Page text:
Being inner-city Salford this is a Labour area. The main opposition to Labour here traditionally came from the Liberal Democrats, who won Langworthy at the Labour low point of 2008, but Salford was one of the areas where Coalition destroyed the Lib Dem base. UKIP took over second place in 2014, and in 2016 Labour won with 49% to 25% for UKIP and 11% for an independent candidate. UKIP are not contesting this by-election, so a better guide might be the mayoral election in May where Labour beat the Conservatives here 68-14.

Defending for Labour is Wilson Nkurunziza, a Baha’i and a community worker focusing on refugees. There is no UKIP candidate but it appears that the local UKIP group are backing independent candidate Michael Felse, a tutor and former Manchester Pride queen who has previously stood as an independent candidate for Mayor of Doncaster; Felse was the English Democrats candidate for Dewsbury in the 2010 general election and in 2012 stood on their ticket for Mayor of Salford and Greater Manchester Police and Crime Commissioner. Also on the ballot are Conservative candidate James Mount, Ian Pattinson of the Green Party and Liberal Democrat Jake Overend.

Parliamentary constituency: Salford and Eccles

Michael Felse (Ind)
James Mount (C)
Wilson Nkurunziza (Lab)
Jake Overend (LD)
Ian Pattinson (Grn)

May 2016 result Lab 1142 UKIP 586 Ind 264 C 151 Grn 139 TUSC 45
May 2015 result Lab 2424 UKIP 1065 C 460 Grn 341 TUSC 98
May 2014 result Lab 1250 UKIP 884 C 207 BNP 86 Motorcycle Alliance 50
May 2012 result Lab 1269 LD 416 BNP 282 C 147
May 2011 result Lab 1400 LD 368 C 198 BNP 167 UKIP 161 TUSC 98
May 2010 result Lab 1888 LD 1211 C 572 BNP 505 Ind 123
May 2008 result LD 1049 Lab 878 C 330
May 2007 result Lab 1038 LD 830 C 288
May 2006 result Lab 890 LD 758 C 253
March 2005 by-election Lab 720 LD 410 C 169
June 2004 result Lab 1195/973/917 LD 639/599 Lib 552/412 C 448

May 2017 Greater Manchester mayoral election Lab 1176 C 243 LD 95 UKIP 75 Grn 67 EDP 39 Farmer 17 Aslam 14


Barnsley council, South Yorkshire; caused by the resignation of Labour councillor Emma Dures who had served since 2012.

What’s Christmas without a brass band?

We conclude our tour of this week’s northern by-elections by travelling to the wrong side of the Pennines for the last Labour defence of the year. The name of Rockingham ward commemorates Thomas Watson-Wentworth, the first Marquess of Rockingham, who took his name from his Northamptonshire estates but was a major landowner in this part of Yorkshire. As well as the ward, Lord Rockingham gave his name to a local colliery, a brand new community and sports centre (the Rockingham Centre), a cricket club (no relation of Lord Rockingham’s XI, who were a band) and a brass band, seen in the video competing in the Fourth Section (the lowest division) of the 2016 Yorkshire Brass Band Championships. That performance placed them second overall, and they picked up the prize for Best Percussion and a qualification spot for the National Finals.

The ward named after Lord Rockingham is based on the western half of Hoyland, a mining town a few miles south of Barnsley, together with the smaller villages of Hoyland Common and Birdwell. As might be guessed from the fact that Barry Hines, the author of Kestrel for a Knave, was from Hoyland Common, this was traditionally a coalmining area both deep and opencast. Despite its proximity to the M1 motorway Rockingham ward hasn’t developed as a commuter area following the collapse of the Yorkshire mining industry. In an attempt to stimulate development of the old mining sites a new road, the Dearne Valley Parkway, was opened through the ward in the late 1990s on the principle of “if you build it they will come”. The jury appears to be still out on that one.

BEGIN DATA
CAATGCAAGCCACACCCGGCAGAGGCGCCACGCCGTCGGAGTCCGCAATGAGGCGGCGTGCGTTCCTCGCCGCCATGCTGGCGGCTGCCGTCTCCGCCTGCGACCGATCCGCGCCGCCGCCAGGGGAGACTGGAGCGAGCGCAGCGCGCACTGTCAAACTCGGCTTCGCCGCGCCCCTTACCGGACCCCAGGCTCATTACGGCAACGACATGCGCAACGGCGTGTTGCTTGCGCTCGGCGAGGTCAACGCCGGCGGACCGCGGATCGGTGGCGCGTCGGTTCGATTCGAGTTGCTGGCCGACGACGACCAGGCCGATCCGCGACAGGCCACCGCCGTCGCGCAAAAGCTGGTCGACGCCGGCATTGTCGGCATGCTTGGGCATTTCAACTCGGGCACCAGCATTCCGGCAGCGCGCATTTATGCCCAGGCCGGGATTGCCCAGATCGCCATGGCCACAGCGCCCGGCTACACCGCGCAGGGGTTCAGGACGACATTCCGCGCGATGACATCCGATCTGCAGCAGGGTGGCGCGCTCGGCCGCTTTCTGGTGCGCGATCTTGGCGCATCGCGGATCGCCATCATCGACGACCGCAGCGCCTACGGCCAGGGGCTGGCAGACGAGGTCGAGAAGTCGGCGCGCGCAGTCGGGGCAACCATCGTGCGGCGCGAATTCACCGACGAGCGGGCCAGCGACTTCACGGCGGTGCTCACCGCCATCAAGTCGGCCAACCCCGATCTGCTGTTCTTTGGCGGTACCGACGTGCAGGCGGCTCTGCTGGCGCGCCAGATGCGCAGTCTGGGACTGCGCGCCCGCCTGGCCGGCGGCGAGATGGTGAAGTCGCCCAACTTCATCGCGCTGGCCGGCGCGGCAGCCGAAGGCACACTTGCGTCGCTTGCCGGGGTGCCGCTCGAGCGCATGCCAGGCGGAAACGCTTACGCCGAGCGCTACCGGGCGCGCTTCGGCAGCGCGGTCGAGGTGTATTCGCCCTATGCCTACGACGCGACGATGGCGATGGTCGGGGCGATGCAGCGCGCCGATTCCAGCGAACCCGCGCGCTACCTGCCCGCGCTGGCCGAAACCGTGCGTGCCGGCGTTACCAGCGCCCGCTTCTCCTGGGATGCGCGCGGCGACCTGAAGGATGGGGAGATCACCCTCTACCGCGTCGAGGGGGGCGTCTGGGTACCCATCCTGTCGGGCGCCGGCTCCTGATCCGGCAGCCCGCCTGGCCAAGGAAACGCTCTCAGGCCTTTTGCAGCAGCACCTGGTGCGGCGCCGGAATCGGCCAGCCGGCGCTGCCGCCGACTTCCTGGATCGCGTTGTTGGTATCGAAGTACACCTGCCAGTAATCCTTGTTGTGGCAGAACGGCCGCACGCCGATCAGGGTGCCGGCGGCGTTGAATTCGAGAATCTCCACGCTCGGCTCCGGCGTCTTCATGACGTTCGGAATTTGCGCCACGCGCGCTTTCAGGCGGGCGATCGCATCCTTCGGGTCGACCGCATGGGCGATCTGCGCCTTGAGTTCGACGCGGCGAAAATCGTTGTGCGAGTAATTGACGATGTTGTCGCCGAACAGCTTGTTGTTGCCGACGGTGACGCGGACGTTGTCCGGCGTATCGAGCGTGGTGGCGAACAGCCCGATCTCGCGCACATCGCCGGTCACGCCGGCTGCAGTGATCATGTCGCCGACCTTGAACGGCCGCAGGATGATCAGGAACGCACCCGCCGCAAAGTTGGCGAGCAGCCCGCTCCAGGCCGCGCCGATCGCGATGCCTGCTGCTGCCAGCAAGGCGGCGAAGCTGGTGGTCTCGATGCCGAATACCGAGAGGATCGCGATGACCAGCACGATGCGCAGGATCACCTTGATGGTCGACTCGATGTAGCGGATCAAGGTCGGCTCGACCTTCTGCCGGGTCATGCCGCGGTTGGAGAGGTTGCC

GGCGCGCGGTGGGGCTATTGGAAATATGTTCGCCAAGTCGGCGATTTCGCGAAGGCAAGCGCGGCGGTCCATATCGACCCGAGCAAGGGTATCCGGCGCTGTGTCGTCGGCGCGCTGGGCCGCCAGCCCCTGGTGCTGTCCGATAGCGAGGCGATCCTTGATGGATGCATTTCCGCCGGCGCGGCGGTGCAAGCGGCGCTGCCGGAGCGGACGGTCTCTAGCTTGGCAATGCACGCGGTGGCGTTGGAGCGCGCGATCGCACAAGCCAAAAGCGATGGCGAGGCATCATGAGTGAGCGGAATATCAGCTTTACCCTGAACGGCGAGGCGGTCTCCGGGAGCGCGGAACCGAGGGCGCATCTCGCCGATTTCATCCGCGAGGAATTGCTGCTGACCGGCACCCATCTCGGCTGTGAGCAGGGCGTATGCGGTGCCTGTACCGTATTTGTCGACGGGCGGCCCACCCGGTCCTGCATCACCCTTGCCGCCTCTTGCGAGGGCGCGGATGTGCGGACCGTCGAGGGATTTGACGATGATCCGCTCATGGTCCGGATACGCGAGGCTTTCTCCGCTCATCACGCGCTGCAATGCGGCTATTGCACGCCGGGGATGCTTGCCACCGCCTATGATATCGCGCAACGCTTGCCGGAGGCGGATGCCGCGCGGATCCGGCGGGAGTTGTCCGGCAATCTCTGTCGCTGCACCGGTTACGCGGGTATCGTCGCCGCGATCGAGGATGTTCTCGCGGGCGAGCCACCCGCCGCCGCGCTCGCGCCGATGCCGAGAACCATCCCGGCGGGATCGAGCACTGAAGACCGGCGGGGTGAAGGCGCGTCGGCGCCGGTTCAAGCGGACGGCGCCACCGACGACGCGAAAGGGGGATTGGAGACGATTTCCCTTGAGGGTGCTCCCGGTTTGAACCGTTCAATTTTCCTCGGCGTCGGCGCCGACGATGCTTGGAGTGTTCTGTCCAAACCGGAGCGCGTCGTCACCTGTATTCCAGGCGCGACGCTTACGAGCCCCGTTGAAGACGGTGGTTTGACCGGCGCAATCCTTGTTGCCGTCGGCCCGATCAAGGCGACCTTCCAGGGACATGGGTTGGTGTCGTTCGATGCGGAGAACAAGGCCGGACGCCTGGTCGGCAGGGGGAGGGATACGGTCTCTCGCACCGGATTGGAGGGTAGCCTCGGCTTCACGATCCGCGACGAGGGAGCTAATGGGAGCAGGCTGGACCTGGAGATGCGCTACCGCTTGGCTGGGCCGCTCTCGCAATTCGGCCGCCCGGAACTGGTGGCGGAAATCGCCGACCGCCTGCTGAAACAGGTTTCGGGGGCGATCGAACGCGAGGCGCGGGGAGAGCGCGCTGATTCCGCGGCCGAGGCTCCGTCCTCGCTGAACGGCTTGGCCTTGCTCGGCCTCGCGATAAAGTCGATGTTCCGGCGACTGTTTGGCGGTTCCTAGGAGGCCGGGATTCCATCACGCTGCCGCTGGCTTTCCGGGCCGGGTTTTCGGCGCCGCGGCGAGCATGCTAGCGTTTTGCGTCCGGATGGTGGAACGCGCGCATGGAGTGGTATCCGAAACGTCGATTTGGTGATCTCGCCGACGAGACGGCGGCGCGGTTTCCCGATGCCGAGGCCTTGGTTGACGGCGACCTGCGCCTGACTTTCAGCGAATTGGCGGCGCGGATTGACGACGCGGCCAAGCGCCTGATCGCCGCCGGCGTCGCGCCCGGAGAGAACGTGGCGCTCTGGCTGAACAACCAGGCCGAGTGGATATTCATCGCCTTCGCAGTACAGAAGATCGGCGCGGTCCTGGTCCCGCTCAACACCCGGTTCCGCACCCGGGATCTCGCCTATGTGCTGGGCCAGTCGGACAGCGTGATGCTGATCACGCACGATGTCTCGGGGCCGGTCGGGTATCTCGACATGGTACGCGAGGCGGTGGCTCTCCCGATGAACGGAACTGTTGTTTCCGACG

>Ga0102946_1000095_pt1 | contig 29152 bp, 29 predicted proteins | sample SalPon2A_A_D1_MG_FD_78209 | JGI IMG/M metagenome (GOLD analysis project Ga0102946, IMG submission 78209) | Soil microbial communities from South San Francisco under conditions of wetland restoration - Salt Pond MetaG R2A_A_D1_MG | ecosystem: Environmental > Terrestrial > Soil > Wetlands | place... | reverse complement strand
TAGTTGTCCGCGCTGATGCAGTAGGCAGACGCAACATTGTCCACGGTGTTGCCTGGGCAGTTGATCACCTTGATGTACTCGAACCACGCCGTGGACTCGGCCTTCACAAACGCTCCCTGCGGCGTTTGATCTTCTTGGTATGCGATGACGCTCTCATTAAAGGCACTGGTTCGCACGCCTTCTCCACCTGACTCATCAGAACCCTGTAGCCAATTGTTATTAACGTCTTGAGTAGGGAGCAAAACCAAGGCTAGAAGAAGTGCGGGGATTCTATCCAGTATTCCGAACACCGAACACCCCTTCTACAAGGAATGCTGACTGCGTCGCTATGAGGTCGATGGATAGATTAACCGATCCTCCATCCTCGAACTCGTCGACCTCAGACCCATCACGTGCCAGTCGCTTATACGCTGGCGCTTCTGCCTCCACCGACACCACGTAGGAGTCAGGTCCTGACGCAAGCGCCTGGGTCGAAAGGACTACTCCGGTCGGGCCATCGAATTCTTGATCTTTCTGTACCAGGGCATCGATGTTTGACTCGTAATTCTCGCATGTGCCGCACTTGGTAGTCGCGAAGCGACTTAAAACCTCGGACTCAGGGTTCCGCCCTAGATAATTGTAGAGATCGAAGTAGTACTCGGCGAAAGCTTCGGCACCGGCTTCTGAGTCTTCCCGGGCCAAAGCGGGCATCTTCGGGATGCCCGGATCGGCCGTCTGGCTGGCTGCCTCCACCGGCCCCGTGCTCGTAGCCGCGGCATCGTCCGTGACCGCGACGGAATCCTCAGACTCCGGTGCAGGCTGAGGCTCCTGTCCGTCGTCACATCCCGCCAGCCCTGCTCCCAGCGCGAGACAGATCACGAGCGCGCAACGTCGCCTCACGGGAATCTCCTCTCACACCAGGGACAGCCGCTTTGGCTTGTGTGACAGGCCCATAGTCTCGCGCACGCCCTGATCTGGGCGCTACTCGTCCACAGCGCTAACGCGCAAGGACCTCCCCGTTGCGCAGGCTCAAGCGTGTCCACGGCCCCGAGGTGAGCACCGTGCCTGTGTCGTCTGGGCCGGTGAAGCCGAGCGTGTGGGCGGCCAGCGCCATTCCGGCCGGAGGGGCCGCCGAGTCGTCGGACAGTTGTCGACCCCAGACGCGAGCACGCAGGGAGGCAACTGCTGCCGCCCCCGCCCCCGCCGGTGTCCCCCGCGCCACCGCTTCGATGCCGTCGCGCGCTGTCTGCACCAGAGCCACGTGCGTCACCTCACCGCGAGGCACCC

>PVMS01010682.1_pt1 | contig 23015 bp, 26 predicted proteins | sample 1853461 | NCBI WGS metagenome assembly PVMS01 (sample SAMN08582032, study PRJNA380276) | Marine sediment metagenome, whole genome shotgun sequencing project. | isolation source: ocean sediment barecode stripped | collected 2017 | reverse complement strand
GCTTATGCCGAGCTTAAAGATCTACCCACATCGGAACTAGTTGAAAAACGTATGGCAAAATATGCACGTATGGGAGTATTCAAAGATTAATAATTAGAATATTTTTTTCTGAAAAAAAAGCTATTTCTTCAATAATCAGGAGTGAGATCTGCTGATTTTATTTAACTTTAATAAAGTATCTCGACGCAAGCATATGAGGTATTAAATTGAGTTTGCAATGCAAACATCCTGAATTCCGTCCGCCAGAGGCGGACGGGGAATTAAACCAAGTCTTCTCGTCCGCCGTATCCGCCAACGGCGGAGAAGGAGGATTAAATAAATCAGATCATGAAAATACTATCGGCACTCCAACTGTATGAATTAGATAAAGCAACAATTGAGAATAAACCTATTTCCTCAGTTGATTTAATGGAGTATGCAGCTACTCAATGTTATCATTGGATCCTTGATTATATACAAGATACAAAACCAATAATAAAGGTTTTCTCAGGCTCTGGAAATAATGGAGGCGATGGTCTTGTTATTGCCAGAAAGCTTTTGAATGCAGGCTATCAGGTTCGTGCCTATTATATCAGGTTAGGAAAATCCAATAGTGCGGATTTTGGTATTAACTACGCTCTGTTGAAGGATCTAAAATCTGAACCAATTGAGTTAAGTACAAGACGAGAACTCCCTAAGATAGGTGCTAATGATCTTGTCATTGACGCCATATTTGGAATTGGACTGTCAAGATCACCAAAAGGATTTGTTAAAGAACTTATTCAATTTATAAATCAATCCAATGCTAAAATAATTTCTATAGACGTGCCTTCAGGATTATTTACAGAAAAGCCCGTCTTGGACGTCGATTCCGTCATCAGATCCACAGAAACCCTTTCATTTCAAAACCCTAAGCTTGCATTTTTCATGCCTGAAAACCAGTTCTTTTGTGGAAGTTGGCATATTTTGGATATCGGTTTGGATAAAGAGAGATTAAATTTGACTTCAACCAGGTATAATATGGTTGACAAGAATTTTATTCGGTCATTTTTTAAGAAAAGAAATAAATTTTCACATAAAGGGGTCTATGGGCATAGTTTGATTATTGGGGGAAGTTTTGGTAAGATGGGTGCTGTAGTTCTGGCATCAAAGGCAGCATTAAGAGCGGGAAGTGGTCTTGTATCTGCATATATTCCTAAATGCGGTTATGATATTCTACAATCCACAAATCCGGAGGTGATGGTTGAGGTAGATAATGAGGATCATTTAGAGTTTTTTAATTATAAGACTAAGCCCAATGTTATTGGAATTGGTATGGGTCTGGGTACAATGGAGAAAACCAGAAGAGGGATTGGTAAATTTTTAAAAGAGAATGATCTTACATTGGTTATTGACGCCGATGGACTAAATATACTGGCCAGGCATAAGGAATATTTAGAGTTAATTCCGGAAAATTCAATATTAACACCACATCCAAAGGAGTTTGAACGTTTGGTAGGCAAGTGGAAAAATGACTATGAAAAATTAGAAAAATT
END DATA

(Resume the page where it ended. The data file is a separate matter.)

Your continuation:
During the Blair and Brown years this ward was closely fought between Labour and a localist slate called the Barnsley Independent Group who are now defunct. Labour have won every contest here since 2010, with UKIP taking over second place in the 2014 election. In 2016 Labour beat the Kippers here 52-32.

Defending for Labour is Nicola Sumner. UKIP have not returned – which makes it five out of five by-elections in the Midlands and the North this week, all of them in wards where the Kippers have finished second at some point, which the party have not contested. That means that the opposition to Labour comes from the Conservatives’ Michael Toon, who has stood here twice before, and Liberal Democrat Paul Nugent who is the only candidate to give an address in the ward.

Oh, and as it’s Christmas… wine gums anyone?

Parliamentary constituency: Barnsley East

Paul Nugent (LD)
Nicola Sumner (Lab)
Michael Toon (C)

May 2016 result Lab 1258 UKIP 792 C 205 EDP 122 TUSC 63
May 2015 result Lab 2845 UKIP 1289 C 619 EDP 192 TUSC 135
May 2014 result Lab 1032 UKIP 829 Barnsley Ind Gp 652 C 192 EDP 69 TUSC 64
May 2012 result Lab 1611 Barnsley Ind Gp 774 EDP 253 C 168
May 2011 result Lab 1846 Barnsley Ind Gp 1263 C 333 BNP 210
May 2010 result Lab 2430 Barnsley Ind Gp 1381 C 710 BNP 544 Ind 239
May 2008 result Barnsley Ind Gp 1336 Lab 913 BNP 343 C 296 LD 159 Ind 128
May 2007 result Barnsley Ind Gp 1394 Lab 1301 C 360
May 2006 result Lab 1255 Barnsley Ind Gp 846 Ind 320 C 297
June 2004 result Ind 1494/1330/1242 Lab 1397/1342/1291 BNP 383 C 345


Welwyn Hatfield council, Hertfordshire; caused by the resignation of Liberal Democrat councillor Rachel Basch who had served since 2016. She has taken up a politically restricted job with the civil service.

We move into the south, and to the only town which was both a garden city and a New Town. Welwyn Garden City was founded in 1920 as the UK’s second garden city (after Letchworth), laid out with a neo-Georgian town centre along the Parkway, a straight boulevard a mile long with a park in the middle. Off the Parkway is the Howard Centre, a modern shopping mall, with the town’s railway station behind it. All of these are in Handside ward, which covers south-western Welwyn Garden City and is the core of the original garden city development. The name refers to Handside Road, which existed before the town was developed and was incorporated into it.